“This is the end” For The Highly Controversial “Guéant’s Circular”

Yesterday, May 31st, the famous “Guéant’s Circular”, was revoked. It comes exactly one year after Claude Guéant, the former Minister of the Interior, published the order. This was one of Hollande’s promises during the campaign.

The “Guéant Circular”, named after its principle proponent, was highly controversial in France as well as abroad, as the circular made it harder for foreign students who had pursued education in France to acquire working papers to stay in the country. The order to local officials called for rigorous” consideration of the applications of international students for working visas in France. The circular made it almost impossible for non-EU students to find jobs in the country, even if they had a stable job offer. Additionally, many students lost the jobs they had been offered after leaving prestigious universities, forcing them to spend a month here illegally, with neither a work nor student visa.

Immediately after its publication, the bill sparked strong protests across the whole country, especially at universities, which strongly resisted the bill. Some notable professors even became sponsors of students whose situations were jeopardized, and even illegal in some cases.

The bill had lead to many bizarre and uncomfortable situations. For instance, some agencies from the US and China immediately took advantage of the law and came to France with heads-hunters looking hire the students who were forced to refuse proper job offerings because of the bill. Many accused it of being counterproductive decision that actually achieved the opposite of the intension, threatening the French influence abroad and spreading a negative reputation in both the research and business communities. The minister of Higher Education, Genviève Fioraso commented on May 24th that the bill “had an extremely harmful impact and stained [the French] figure in the world.”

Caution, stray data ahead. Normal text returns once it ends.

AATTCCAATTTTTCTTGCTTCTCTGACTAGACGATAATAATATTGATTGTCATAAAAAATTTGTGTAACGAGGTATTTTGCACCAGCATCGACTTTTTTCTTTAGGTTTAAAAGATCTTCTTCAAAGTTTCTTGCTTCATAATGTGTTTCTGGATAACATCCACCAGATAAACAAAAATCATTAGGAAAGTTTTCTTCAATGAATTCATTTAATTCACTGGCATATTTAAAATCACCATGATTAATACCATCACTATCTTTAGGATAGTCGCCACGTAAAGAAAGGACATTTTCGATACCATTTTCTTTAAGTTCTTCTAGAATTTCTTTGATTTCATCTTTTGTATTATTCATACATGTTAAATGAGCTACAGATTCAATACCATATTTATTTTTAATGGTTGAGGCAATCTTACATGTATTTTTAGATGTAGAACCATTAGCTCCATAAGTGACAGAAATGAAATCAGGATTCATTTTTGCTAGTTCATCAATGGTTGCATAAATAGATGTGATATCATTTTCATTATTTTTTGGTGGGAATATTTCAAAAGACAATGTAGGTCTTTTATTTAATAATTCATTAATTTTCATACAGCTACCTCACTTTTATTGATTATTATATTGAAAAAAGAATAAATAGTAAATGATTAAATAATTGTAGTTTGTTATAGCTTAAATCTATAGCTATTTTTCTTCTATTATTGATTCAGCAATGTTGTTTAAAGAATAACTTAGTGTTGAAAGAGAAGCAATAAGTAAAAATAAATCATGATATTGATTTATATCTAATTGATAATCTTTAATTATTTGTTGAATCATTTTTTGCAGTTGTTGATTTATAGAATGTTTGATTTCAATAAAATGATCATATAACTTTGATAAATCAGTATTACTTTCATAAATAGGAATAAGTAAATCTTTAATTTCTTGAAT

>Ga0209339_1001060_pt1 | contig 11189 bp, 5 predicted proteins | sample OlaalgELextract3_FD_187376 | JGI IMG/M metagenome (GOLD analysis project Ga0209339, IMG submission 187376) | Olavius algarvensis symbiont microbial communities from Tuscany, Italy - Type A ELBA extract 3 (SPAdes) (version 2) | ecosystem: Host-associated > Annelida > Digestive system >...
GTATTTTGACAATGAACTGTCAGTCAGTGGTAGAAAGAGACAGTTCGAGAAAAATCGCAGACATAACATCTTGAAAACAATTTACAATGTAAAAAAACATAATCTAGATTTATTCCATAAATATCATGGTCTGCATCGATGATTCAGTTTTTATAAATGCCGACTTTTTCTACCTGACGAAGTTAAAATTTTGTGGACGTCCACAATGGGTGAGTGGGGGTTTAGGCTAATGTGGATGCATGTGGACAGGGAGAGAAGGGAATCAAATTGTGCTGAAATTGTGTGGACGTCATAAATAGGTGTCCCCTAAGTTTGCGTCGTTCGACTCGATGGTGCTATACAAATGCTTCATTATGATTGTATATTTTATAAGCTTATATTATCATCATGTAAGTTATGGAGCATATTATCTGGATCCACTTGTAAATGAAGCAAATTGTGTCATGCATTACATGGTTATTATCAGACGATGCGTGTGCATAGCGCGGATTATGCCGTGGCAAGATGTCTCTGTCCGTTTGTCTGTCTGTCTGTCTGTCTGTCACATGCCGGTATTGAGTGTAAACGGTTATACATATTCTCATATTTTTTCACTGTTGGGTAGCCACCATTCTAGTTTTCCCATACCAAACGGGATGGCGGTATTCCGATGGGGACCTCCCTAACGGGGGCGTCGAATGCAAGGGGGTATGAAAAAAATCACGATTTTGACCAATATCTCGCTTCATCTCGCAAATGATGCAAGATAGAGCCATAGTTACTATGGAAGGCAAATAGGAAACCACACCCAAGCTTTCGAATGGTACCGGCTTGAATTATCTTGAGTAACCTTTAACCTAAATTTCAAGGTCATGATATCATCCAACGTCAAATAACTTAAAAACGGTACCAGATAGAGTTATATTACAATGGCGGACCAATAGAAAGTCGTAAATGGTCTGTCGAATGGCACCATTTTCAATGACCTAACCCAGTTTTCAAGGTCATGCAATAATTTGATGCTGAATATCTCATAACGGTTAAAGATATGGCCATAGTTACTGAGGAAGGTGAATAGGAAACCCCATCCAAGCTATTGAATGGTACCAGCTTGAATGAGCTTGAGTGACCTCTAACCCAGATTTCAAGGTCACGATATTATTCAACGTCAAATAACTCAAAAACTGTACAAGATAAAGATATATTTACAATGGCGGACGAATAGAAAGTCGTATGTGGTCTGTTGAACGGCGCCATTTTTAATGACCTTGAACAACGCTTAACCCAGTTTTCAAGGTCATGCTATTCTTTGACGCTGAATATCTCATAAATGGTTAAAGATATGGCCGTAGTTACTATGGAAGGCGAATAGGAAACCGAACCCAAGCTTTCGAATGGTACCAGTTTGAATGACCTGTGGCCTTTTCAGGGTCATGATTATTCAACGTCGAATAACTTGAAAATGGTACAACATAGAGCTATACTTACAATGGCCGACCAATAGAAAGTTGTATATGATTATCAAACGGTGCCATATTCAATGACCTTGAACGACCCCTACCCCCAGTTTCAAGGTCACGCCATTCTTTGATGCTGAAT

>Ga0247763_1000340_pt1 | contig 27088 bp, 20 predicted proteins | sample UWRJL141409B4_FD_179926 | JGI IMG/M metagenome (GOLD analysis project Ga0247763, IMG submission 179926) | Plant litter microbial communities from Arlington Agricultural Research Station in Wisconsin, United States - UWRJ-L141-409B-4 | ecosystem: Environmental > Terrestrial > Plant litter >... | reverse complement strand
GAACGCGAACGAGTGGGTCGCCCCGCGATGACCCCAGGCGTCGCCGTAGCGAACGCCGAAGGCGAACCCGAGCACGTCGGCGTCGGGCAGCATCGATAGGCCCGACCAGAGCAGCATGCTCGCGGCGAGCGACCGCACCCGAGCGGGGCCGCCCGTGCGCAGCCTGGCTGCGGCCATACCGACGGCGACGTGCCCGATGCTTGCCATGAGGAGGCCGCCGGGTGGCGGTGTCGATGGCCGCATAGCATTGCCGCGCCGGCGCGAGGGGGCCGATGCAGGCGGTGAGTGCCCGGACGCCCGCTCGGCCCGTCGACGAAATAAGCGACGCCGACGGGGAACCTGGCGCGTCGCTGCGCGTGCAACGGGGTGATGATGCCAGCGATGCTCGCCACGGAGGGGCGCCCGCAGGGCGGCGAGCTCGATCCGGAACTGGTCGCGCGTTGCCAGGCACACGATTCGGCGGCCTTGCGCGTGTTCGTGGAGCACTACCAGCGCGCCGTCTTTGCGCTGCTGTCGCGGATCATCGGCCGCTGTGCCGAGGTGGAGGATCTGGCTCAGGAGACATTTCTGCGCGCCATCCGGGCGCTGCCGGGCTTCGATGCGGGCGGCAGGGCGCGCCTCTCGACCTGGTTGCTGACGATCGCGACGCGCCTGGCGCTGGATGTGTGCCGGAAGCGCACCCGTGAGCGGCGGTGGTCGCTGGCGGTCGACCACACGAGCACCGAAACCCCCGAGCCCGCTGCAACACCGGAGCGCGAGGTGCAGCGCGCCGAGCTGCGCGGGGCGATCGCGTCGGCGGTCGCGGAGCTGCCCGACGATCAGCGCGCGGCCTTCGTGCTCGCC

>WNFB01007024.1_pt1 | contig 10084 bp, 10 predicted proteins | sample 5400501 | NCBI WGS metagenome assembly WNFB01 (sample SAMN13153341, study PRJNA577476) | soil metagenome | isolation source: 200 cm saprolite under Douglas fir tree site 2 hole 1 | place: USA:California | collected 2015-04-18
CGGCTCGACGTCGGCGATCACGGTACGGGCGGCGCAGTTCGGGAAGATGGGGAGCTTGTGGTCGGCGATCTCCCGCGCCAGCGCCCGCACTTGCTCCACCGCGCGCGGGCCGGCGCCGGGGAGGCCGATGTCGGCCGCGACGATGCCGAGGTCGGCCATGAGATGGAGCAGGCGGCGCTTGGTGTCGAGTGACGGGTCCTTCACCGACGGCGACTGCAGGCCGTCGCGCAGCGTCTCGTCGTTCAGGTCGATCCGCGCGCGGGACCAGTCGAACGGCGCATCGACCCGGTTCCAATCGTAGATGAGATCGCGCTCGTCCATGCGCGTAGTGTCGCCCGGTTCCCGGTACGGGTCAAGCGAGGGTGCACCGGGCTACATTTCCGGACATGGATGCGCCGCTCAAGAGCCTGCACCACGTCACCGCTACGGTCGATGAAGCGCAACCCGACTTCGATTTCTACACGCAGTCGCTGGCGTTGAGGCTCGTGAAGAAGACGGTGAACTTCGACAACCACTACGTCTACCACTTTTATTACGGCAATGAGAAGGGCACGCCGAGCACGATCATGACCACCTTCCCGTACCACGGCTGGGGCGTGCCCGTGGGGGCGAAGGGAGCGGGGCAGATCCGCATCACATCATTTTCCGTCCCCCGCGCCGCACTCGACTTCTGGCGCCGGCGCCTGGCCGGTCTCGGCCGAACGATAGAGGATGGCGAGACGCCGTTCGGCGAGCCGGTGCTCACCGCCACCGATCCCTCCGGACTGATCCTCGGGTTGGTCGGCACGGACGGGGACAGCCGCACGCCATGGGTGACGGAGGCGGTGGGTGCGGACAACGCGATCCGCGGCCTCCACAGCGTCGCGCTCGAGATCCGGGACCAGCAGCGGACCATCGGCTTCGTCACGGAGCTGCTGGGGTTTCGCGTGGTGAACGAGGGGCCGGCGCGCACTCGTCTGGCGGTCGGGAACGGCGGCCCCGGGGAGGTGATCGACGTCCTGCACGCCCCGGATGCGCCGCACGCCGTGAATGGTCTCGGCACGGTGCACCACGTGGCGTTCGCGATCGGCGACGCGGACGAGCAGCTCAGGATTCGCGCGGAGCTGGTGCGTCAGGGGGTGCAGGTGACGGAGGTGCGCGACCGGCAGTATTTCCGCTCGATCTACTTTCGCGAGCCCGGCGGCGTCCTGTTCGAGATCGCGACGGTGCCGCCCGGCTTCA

Several people denounced the circular, which was deemed xenophobic and anti-immigrant. According to the severest opponents, the order represented extreme-right and nationalist tendencies.

The new Minister of the Interior, Manuel Valls, reassured the representatives of several interest groups, that a new bill would be drafted that only includes the “positive points” of the previous bill. It could be published in the next few days, and should help to “guide the prefects (local officials)” in their decisions regarding international students. However, President François Hollande said during his campaign that a discussion regarding the number of immigrants in France needed was necessary. He proposed a plan through which a national “rate” of immigration would be set every year by the parliament. Many believe that this was merely a tactic for Hollande to show that the immigrant situation was on his priorities list while the country faces increasing unemployment rates. Nevertheless, the socialist President has made clear that he wants to have this type of discussion without triggering a general resentment against international students and foreign workers.

The new order should then forbid the automatic expulsion of students after their visa has expired and should encourage the reduction of the waiting time for the treatment of applications. Student associations, many Universities and an understandably large amount of international students studying in France have warmly welcomed this gesture.

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